What you NEED to know about Protein

What you NEED to know about Protein

Protein is an essential nutrient that your body needs to grow, repair, and keep your muscles and metabolic rate healthy. It is the macro nutrient that you should prioritize at every meal. There is a lot of misinformation and confusion on the subject and as a result, only a few understand how to use protein to their advantage.  Below are the key questions that I receive about protein intake.

How effective are protein supplements compared to whole food sources?

At the risk of throwing mud at the supplement industry, a lot of the confusion starts here. They will have you believe that all you need to do is drink 5 of their high tech protein shakes each day and you will look like this guy by Christmas. Bodybuilders and fitness models are sponsored by supplement companies who are looking to sell more of their products. So it doesn’t make a lot of sense to seek your protein recommendations from sources with such a vested interest. I am not opposed to using a protein supplement post workout. I like the convenience and quick absorption that powders provide, but that is the extent of my supplement use. You should eat real chewable food throughout the day. Meat, fish, dairy, eggs, beans, legumes, nuts and seeds. Relying on nature is always your best option. There is no chemist in a lab that can create anything better than what the earth can provide you.

How many grams of protein do I need per day?

Whether you want to gain muscle mass or strength, the first goal to establish is how much protein to eat. For males who aim at increasing muscle mass and strength gains, 2 g per kg of body weight should be more than enough. For women, 1.2 g per kg. There is no evidence suggesting any added benefits to eating more protein unless you are insulin resistant and morbidly obese. In that case a high protein/ultra-low carbohydrate diet is warranted (3.3 g per kg of body weight). As insulin sensitivity improves, protein needs will go down and you can replace some of those protein calories with yams, sweet potatoes, russets, etc.

Will I damage my kidneys by eating large amounts of protein (more than a gram per pound of body weight)?

No. The misconception that eating a high protein diet will harm your kidneys comes from the fact that in people with kidney disease, a high protein diet can further compromise function, but we are talking about people whose kidneys already aren’t working well. Kidneys filter your blood to remove waste, maintain proper blood pH, produce hormones and balance out water and sodium (salt) levels. Your kidneys process the waste products from the food you eat, including protein. So eating large amounts of protein will increase the rate at which your kidneys filter, but there is zero evidence suggesting that it causes any damage to them.

Should I eat all my protein at one or two meals or am I better off spreading it out?

Your best bet is to spread your protein intake over 4 to 6 servings approximately every 3 hours. It will keep your blood sugar balanced and provide you with sustained energy and focus throughout the day. If you are not convinced, try lumping your entire protein intake into 1 or 2 meals and I guarantee that your productivity both in and out of the gym that day will suffer for it.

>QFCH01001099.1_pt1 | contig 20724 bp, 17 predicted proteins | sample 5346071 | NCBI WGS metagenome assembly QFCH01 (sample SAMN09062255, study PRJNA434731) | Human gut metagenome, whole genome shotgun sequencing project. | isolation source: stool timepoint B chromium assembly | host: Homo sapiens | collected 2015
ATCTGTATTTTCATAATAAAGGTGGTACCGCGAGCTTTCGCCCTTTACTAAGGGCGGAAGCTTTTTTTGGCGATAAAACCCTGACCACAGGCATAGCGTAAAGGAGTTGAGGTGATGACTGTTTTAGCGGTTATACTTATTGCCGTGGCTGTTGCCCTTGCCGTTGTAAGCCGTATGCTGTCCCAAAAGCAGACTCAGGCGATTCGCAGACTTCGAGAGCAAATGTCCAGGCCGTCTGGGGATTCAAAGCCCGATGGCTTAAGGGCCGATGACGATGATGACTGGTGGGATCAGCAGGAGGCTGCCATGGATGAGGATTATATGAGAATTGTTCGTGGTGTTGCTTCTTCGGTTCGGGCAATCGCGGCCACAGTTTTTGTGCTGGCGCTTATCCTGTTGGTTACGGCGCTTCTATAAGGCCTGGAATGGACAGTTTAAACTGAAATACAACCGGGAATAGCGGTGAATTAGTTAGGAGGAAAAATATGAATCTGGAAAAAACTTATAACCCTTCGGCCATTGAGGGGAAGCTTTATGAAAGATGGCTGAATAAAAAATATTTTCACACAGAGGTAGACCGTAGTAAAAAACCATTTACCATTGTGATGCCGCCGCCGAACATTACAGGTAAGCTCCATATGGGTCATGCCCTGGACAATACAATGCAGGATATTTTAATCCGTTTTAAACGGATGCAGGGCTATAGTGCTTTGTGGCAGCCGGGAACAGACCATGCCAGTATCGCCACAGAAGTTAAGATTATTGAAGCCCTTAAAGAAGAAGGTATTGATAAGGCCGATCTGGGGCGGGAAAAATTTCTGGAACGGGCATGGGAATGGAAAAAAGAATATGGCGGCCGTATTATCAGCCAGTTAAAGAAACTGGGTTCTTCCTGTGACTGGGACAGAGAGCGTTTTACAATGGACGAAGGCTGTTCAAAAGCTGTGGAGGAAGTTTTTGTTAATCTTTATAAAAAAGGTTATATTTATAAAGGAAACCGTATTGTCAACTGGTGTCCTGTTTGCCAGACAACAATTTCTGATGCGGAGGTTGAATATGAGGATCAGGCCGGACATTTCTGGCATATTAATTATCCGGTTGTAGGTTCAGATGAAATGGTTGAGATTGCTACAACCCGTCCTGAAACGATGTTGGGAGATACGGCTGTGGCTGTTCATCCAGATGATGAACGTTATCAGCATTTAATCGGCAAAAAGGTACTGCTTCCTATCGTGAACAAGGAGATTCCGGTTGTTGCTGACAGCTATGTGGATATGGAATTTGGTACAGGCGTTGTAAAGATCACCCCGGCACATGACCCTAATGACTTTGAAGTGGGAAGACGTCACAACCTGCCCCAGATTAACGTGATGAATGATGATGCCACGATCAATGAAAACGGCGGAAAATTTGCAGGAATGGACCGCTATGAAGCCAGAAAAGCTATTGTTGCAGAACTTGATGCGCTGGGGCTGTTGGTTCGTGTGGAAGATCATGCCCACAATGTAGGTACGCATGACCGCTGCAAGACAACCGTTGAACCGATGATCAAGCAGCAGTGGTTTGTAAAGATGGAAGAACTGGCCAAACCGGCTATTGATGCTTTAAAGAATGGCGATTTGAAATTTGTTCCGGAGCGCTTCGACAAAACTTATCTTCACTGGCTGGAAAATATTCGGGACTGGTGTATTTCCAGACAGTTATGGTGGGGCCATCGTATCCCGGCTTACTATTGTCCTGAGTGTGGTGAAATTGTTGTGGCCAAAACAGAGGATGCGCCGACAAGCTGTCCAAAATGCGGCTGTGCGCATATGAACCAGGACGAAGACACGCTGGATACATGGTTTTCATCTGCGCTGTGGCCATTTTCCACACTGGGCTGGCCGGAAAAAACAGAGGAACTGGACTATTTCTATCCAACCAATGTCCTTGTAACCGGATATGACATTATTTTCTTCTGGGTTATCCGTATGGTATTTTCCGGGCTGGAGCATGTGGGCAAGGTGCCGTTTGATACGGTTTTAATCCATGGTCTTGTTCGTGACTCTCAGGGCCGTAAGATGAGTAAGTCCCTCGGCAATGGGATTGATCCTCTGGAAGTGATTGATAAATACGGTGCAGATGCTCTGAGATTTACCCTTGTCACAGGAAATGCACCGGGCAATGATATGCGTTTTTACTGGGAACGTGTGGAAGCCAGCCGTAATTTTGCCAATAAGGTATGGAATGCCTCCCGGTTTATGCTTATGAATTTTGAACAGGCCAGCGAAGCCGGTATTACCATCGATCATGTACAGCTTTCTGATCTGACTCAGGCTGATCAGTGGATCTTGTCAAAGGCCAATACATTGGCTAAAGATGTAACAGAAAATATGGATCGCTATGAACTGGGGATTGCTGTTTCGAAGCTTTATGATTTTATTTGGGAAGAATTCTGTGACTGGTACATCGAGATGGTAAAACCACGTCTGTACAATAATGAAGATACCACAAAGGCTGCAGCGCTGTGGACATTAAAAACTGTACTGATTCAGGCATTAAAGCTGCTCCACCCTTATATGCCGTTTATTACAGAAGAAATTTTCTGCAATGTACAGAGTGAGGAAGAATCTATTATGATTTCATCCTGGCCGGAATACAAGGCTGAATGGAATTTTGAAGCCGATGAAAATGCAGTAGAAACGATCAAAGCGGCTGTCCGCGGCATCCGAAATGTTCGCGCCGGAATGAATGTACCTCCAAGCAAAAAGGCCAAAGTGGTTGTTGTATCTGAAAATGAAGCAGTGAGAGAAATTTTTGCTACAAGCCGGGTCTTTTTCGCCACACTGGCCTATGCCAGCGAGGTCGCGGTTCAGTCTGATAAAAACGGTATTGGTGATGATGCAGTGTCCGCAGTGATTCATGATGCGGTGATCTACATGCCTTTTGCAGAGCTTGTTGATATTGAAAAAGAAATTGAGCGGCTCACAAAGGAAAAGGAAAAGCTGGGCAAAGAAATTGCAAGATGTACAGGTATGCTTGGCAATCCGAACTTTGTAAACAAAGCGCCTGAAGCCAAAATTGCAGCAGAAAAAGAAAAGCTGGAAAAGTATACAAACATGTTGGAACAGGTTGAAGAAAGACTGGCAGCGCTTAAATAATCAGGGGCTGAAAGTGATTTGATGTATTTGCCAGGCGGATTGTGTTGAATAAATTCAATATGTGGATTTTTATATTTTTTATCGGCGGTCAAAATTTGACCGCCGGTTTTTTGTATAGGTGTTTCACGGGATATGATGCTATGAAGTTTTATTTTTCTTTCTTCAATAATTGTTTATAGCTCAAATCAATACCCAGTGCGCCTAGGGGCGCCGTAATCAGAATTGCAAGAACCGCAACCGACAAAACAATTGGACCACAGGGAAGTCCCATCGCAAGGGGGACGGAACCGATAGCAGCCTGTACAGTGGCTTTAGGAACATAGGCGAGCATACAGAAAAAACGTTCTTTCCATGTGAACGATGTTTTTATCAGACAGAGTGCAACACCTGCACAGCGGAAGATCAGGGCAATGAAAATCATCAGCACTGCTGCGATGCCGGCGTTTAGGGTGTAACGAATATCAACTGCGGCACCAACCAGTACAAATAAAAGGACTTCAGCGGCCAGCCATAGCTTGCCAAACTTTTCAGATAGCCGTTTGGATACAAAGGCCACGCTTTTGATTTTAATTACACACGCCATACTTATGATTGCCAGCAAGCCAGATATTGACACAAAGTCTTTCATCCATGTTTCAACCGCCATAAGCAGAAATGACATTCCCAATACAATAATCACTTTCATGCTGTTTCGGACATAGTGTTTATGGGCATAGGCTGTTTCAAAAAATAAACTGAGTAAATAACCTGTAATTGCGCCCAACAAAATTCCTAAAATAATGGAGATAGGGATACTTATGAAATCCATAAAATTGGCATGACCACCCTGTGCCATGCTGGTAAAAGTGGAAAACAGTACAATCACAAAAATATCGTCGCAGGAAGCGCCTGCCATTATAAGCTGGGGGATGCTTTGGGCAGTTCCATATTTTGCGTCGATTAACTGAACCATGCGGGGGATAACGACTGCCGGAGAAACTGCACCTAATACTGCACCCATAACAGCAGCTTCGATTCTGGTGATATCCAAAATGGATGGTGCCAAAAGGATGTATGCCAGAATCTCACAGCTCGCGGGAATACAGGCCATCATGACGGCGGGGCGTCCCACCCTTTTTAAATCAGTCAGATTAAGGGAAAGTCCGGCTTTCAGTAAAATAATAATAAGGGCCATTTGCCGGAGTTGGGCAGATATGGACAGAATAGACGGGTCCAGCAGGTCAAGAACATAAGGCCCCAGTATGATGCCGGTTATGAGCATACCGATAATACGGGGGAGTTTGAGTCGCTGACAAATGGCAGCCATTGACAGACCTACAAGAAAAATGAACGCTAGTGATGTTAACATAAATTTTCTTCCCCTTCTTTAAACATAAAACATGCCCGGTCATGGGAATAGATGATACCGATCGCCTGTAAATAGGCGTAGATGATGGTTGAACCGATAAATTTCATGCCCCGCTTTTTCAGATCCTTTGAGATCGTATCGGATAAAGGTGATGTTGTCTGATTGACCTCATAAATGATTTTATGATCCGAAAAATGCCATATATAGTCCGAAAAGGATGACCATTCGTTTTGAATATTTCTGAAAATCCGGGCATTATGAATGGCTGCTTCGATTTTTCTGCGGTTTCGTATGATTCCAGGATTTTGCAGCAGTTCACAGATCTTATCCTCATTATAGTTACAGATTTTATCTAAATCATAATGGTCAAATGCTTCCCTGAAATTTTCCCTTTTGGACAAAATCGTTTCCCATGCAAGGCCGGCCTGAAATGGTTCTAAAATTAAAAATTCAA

How to MAXIMIZE recovery after a tough workout

How to MAXIMIZE recovery after a tough workout

Do you find that a day or two after your training sessions you get stiff joints? Muscle soreness? Fatigue?  I have encountered quite a few clients over the years who follow a proper warm up/cool down routine with 15 minutes of stretching after their workout but still feel extremely sore for the next 24 to 72 hours. If this sounds like you, it is perfectly normal.

When you lift weights or place any type of load on your joints, the forces being applied tear muscle fibres. I am not talking about the kind of tears that send you to the hospital, but tiny micro fibril tears that are required for your muscles to grow. These tiny tears cause an inflammatory response which is the reason that we get sore after we train. After a few days these tiny tears will heal. The end result is that they grow, get stronger and you can train more frequently. The more frequently you can train, the more muscle you will be able to build. The good news is that you don’t need to sit around and wait for the soreness to subside. There are pro-active protocols that you can follow to speed up the recovery process. Give some of these suggestions a try and I think you will like the results.

To speed up the recovery process, focus on consuming alkalizing foods such as cruciferous vegetables and dark coloured fruits (think blueberries and broccoli). Consume them as frequently as possible. By eating a higher alkaline diet you’ll recover faster from your workouts and you will have more energy because your blood will be better able to transport oxygen throughout your body. Keeping your body alkaline will help remove all the excess acid that is created from your training sessions. You also need to consume adequate amounts of protein to heal and repair muscle tissue. Just don’t overdo it because excess protein is acid forming.  I like to use a whey protein supplement (25 grams post exercise is plenty). If dairy doesn’t agree with you, look for a plant based alternative. Hemp, rice and pea proteins will do the trick.